In 1992, Goldsmith composed and conducted a score to the erotic thriller Basic Instinct. The soundtrack, an unsettling hybrid of orchestral and electronic elements, garnered him another Academy Award nomination as well as a Golden Globe Award nomination[12] and was later regarded by the composer as one of his most challenging works.[44][45] In 1993, Goldsmith also wrote an acclaimed score for the classic sports filmRudy,[46] which has since been used in the trailers for numerous films including Angels in the Outfield (1994), Good Will Hunting (1997), Spirit: Stallion of the Cimarron (2002), and Seabiscuit (2003).[47]

Opening themeMENU   0:00 Of Star Trek: Voyager composed by Jerry Goldsmith.----
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Goldsmith composed acclaimed scores for such films as the 1994 superhero adaptation The Shadow, the 1994 thriller The River Wild, the 1994 romantic comedyI.Q., the 1995 action film Congo, the 1995 fantasy adventure First Knight, the 1995 science fiction drama Powder, the 1996 action film Executive Decision, and his third Star Trek film installment Star Trek: First Contact (1996) which he composed with his son Joel Goldsmith.[48] In 1995, Goldsmith also composed the theme for the UPN series Star Trek: Voyager for which he won a Primetime Emmy Award for Outstanding Main Title Theme Music.

In 1996, Goldsmith composed the critically successful score to the horror action film The Ghost and the Darkness which featured a traditional Irish folk melody interwoven with African rhythms.[49] In 1997, he was hired to replace a score by Randy Newman for Air Force One. Goldsmith, with the assistance of composer Joel McNeely, completed the brassy, heroic score in only twelve days.[50] In 1997, Goldsmith also composed a percussive, jazzy score for the critically acclaimed crime drama L.A. Confidential.[51] His score garnered him Academy Award and Golden Globe Awardnominations, and was also one of the AFI's 250 nominees for the top twenty-five American film scores.[11][12]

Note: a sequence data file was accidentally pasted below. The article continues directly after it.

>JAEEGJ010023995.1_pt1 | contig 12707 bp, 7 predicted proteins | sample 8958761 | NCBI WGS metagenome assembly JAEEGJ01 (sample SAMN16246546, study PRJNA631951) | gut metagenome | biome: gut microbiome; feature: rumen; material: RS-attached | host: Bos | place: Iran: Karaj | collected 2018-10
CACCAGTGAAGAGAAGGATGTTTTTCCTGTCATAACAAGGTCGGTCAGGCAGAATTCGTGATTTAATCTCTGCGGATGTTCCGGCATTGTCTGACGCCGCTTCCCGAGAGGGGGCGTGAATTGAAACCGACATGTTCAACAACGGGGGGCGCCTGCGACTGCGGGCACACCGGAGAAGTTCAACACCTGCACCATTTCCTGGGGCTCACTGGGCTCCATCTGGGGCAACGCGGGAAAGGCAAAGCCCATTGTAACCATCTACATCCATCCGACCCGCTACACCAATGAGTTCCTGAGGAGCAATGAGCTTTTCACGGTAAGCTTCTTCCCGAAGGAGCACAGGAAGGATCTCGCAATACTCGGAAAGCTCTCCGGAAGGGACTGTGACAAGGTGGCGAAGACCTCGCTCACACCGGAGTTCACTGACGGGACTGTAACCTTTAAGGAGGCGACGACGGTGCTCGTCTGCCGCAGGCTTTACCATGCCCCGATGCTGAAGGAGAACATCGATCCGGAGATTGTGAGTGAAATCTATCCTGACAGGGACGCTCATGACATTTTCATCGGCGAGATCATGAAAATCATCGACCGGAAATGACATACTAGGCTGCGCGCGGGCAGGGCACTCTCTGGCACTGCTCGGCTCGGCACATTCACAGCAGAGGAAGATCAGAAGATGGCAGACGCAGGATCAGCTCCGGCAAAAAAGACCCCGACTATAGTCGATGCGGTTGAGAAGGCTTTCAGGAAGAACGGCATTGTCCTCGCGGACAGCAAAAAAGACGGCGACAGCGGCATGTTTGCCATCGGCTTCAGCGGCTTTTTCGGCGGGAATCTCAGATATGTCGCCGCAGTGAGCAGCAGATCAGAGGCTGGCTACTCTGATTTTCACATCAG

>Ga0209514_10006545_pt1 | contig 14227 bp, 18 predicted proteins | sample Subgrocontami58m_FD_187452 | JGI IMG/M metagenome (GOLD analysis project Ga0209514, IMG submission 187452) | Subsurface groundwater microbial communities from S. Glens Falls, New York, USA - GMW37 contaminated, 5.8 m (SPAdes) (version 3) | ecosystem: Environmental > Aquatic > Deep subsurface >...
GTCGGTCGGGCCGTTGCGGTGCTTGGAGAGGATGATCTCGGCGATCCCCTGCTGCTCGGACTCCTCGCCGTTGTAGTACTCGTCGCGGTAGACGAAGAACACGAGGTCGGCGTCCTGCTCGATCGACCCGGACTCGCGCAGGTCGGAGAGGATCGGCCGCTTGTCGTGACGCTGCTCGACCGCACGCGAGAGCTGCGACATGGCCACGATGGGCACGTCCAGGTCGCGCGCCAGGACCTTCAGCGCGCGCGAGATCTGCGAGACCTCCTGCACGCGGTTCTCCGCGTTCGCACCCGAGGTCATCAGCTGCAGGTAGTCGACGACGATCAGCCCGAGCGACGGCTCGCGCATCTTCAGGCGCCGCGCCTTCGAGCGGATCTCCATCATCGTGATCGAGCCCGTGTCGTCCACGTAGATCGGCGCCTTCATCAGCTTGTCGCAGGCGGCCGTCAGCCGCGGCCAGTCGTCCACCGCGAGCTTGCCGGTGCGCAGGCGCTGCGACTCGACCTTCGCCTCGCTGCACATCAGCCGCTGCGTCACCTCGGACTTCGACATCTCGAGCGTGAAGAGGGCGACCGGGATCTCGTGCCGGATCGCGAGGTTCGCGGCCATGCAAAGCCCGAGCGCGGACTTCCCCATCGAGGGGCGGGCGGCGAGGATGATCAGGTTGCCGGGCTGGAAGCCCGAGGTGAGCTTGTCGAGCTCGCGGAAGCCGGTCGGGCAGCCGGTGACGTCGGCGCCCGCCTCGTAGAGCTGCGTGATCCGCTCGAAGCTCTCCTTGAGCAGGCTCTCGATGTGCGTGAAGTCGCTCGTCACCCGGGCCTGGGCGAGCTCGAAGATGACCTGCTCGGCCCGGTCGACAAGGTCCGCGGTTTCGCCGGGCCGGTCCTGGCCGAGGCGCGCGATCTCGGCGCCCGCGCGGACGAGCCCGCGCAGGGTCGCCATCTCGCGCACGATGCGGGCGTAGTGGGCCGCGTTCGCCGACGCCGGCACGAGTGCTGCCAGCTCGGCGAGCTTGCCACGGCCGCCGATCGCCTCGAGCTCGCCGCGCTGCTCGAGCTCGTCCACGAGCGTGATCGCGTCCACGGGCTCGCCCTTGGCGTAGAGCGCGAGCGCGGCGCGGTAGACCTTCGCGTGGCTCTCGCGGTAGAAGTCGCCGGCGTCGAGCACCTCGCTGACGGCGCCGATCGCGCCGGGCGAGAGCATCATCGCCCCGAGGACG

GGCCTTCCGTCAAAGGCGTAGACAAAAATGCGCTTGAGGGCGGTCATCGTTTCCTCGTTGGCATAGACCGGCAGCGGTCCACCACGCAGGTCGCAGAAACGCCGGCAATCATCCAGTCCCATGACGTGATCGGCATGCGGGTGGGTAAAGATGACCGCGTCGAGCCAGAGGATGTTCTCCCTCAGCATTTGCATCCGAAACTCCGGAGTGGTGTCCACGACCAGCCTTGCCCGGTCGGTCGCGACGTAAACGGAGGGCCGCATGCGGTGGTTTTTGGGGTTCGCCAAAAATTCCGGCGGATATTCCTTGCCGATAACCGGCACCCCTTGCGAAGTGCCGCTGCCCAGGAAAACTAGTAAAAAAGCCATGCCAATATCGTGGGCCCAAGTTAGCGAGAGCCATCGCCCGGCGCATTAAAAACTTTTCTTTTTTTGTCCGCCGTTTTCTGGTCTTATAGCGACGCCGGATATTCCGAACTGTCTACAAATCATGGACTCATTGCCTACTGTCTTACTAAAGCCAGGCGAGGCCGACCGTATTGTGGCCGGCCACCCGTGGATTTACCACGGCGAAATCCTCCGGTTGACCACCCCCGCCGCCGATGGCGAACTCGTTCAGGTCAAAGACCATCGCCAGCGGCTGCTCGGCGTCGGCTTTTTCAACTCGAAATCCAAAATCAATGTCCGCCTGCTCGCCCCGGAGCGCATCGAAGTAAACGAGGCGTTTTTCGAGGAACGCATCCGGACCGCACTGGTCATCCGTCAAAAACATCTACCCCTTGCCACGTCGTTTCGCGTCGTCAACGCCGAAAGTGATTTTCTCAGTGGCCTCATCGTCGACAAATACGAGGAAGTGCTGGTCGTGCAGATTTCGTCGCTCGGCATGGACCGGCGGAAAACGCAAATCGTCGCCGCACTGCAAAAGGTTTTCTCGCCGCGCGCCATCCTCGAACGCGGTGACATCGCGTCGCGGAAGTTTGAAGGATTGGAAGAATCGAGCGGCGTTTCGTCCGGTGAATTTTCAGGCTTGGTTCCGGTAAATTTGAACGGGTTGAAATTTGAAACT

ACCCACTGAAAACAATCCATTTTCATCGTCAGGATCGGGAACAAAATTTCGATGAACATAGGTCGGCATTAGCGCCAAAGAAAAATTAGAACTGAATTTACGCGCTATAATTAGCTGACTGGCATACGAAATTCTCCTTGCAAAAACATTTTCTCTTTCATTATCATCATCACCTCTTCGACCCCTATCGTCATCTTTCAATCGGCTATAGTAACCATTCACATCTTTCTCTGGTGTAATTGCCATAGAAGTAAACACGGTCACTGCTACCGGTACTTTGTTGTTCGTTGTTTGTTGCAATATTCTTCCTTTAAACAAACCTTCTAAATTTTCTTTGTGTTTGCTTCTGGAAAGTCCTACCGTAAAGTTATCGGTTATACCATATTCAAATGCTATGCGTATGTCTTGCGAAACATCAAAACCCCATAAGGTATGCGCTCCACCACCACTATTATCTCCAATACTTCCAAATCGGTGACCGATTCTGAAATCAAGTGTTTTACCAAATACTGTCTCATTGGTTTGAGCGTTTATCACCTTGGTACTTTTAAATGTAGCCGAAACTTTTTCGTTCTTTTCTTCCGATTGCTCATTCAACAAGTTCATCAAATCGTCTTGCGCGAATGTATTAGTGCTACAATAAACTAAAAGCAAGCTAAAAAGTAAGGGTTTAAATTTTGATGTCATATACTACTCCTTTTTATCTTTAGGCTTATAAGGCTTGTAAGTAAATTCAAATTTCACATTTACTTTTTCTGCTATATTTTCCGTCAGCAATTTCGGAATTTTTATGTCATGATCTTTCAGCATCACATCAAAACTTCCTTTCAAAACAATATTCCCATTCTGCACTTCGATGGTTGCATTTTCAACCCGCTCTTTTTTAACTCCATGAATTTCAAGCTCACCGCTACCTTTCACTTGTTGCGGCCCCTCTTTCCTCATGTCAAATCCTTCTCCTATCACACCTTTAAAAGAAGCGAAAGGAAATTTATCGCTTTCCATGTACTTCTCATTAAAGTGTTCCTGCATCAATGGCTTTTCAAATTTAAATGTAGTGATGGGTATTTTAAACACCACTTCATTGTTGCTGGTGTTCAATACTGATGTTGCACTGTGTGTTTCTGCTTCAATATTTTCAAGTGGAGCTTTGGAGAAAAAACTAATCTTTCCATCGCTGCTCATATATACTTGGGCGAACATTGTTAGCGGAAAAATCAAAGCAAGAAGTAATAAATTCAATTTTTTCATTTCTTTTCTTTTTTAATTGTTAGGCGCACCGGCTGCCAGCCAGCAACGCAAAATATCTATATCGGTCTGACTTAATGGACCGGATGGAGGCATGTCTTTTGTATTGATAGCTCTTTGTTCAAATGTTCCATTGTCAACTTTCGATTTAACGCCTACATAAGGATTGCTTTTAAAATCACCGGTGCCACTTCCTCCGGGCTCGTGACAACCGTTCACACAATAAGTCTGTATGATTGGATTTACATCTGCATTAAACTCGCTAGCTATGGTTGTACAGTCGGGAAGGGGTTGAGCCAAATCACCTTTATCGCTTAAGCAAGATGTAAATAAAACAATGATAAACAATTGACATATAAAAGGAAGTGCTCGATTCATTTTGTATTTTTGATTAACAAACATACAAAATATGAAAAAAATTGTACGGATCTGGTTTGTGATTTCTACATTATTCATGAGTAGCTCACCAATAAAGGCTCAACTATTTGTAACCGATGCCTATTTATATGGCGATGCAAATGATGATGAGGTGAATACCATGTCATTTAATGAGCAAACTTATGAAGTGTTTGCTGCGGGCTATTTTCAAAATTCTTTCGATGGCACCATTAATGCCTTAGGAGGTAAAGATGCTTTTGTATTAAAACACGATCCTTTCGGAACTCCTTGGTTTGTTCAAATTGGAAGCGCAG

In 1997, he composed a new theme for the Universal Studios opening logo, first heard in The Lost World: Jurassic Park.[52] He also continued with scores for such films as the 1997 survival drama The Edge, the 1998 science fiction horror Deep Rising, and the 1998 action thriller U.S. Marshals.[7] In 1998, he also composed a score of combined Eastern, orchestral, and synthetic elements for the Disney-animated film Mulan, which subsequently earned him his final Academy Award and Golden Globe Award nominations along with songwriter Matthew Wilder and lyricist David Zippel.[12][53]

Goldsmith concluded the decade with critically successful scores to such popular films as the 1998 action film Small Soldiers, his penultimate Star Trek film Star Trek: Insurrection (1998), the 1999 action adventure horror The Mummy, the 1999 horror film The Haunting, and the 1999 action adventure The 13th Warrior.[7] In 1999, he also composed "Fanfare for Oscar" for the Academy of Motion Picture Arts and Sciences.[52]

2000s and final scores[edit]Edit